Plant and Soil

, Volume 359, Issue 1–2, pp 375–385 | Cite as

Crop residue phosphorus: speciation and potential bio-availability

  • Sarah R. NoackEmail author
  • Mike J. McLaughlin
  • Ronald J. Smernik
  • Therese M. McBeath
  • Roger D. Armstrong
Regular Article


Background and Aims

Phosphorus (P) mineralisation from crop residues is usually predicted from total P or carbon: phosphorus (C: P) ratios. However, these measures have limited accuracy as they do not take into account the presence of different P species that may be mineralised at different rates. In this study P speciation was determined using solution 31P nuclear magnetic resonance (NMR) spectroscopy to understand the potential fate of residue P in soils.


Mature above-ground biomass of eight different crops sampled from the field was portioned into stem, chaff and seed.


The main forms of P detected in stem and chaff were orthophosphate (25–75 %), phospholipids (10–40 %) and RNA (5–30 %). Phytate was the dominant P species in seeds, and constituted up to 45 % of total P in chaff but was only detected in minor amounts (<1 %) in stem residue. The majority (65–95 %) of P in stems was water-extractable, and most of this was detected as orthophosphate. However, this includes organic P that may have been hydrolysed during the water extraction.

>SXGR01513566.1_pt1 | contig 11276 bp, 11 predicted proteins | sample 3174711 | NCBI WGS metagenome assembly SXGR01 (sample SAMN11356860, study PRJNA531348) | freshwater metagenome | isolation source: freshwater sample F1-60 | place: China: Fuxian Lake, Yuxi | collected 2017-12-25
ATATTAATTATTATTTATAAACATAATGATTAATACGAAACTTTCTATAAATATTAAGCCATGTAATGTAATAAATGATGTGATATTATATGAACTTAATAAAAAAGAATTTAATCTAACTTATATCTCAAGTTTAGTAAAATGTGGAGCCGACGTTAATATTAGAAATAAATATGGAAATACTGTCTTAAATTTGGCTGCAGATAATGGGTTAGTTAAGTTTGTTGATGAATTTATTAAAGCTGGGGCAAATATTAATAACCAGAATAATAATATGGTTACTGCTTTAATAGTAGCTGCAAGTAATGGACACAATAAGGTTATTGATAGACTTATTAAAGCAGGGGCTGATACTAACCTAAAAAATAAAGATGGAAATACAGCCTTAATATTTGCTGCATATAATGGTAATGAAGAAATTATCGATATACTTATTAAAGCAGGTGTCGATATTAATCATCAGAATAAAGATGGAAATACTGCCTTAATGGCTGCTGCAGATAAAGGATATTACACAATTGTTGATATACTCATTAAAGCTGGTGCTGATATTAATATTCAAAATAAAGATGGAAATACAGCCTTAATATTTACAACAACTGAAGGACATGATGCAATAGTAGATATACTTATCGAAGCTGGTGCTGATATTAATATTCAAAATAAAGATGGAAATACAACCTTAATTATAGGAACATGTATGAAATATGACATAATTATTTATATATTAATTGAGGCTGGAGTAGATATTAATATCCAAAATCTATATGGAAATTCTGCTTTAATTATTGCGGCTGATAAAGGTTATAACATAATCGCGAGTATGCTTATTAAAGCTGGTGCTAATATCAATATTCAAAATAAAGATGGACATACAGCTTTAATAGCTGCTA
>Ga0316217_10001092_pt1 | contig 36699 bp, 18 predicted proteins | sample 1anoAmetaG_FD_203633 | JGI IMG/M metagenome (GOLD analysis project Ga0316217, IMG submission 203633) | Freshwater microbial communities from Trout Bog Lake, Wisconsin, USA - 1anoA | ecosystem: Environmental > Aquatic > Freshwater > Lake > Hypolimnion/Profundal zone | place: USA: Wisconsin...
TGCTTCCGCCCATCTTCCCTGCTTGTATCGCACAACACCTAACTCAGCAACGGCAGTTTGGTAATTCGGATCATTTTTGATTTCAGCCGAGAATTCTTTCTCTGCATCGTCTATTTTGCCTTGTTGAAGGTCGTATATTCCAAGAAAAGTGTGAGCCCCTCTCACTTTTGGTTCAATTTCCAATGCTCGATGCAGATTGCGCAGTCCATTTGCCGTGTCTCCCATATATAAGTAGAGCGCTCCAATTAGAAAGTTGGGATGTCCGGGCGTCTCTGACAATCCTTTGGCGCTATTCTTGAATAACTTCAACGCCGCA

This study indicates that the majority of residue P in aboveground plant residues has the potential to be delivered to soil in a form readily available to plants and soil microorganisms.


Phosphorus Crop Residues Speciation Organic P Inorganic P 







Sodium hydroxide ethylenediaminetetraacetic acid


Nuclear magnetic resonance




Ribonucleic acid



The authors thank the Grains Research and Development Centre (GRDC) for providing funding to support this research (DAV00095) and the University of Adelaide for the James Frederick Sandoz Scholarship.


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Copyright information

© Springer Science+Business Media B.V. 2012

Authors and Affiliations

  • Sarah R. Noack
    • 1
    Email author
  • Mike J. McLaughlin
    • 1
  • Ronald J. Smernik
    • 1
  • Therese M. McBeath
    • 2
  • Roger D. Armstrong
    • 3
  1. 1.School of Agriculture, Food and Wine, Waite Research InstituteThe University of AdelaideGlen OsmondAustralia
  2. 2.CSIRO Sustainable Agriculture Flagship, CSIRO Ecosystem SciencesGlen OsmondAustralia
  3. 3.Department of Primary IndustriesGrains Innovation ParkHorshamAustralia

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